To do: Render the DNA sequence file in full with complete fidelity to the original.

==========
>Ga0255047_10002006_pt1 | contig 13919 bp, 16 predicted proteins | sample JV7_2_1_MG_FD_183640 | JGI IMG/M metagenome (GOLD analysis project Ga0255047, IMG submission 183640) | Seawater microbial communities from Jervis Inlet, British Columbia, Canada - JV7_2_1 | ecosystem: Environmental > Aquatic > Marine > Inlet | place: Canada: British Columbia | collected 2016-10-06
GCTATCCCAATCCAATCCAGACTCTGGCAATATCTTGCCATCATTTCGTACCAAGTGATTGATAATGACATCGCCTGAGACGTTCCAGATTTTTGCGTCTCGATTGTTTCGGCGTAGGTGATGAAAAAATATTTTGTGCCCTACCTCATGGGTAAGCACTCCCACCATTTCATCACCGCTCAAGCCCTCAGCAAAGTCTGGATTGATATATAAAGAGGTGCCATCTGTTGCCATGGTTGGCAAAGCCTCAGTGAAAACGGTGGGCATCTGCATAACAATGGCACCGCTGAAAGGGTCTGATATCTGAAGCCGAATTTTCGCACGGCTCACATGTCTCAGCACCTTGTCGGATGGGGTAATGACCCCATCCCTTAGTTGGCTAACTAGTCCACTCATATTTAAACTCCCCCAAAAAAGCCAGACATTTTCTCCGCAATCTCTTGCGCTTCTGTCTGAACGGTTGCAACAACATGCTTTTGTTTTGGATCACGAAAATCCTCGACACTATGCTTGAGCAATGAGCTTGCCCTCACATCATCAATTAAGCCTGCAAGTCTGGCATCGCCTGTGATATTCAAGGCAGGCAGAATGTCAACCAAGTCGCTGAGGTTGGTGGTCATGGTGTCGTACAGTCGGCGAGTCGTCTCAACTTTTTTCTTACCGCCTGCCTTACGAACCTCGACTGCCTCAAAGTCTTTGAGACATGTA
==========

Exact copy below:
>Ga0255047_10002006_pt1 | contig 13919 bp, 16 predicted proteins | sample JV7_2_1_MG_FD_183640 | JGI IMG/M metagenome (GOLD analysis project Ga0255047, IMG submission 183640) | Seawater microbial communities from Jervis Inlet, British Columbia, Canada - JV7_2_1 | ecosystem: Environmental > Aquatic > Marine > Inlet | place: Canada: British Columbia | collected 2016-10-06
GCTATCCCAATCCAATCCAGACTCTGGCAATATCTTGCCATCATTTCGTACCAAGTGATTGATAATGACATCGCCTGAGACGTTCCAGATTTTTGCGTCTCGATTGTTTCGGCGTAGGTGATGAAAAAATATTTTGTGCCCTACCTCATGGGTAAGCACTCCCACCATTTCATCACCGCTCAAGCCCTCAGCAAAGTCTGGATTGATATATAAAGAGGTGCCATCTGTTGCCATGGTTGGCAAAGCCTCAGTGAAAACGGTGGGCATCTGCATAACAATGGCACCGCTGAAAGGGTCTGATATCTGAAGCCGAATTTTCGCACGGCTCACATGTCTCAGCACCTTGTCGGATGGGGTAATGACCCCATCCCTTAGTTGGCTAACTAGTCCACTCATATTTAAACTCCCCCAAAAAAGCCAGACATTTTCTCCGCAATCTCTTGCGCTTCTGTCTGAACGGTTGCAACAACATGCTTTTGTTTTGGATCACGAAAATCCTCGACACTATGCTTGAGCAATGAGCTTGCCCTCACATCATCAATTAAGCCTGCAAGTCTGGCATCGCCTGTGATATTCAAGGCAGGCAGAATGTCAACCAAGTCGCTGAGGTTGGTGGTCATGGTGTCGTACAGTCGGCGAGTCGTCTCAACTTTTTTCTTACCGCCTGCCTTACGAACCTCGACTGCCTCAAAGTCTTTGAGACATGTA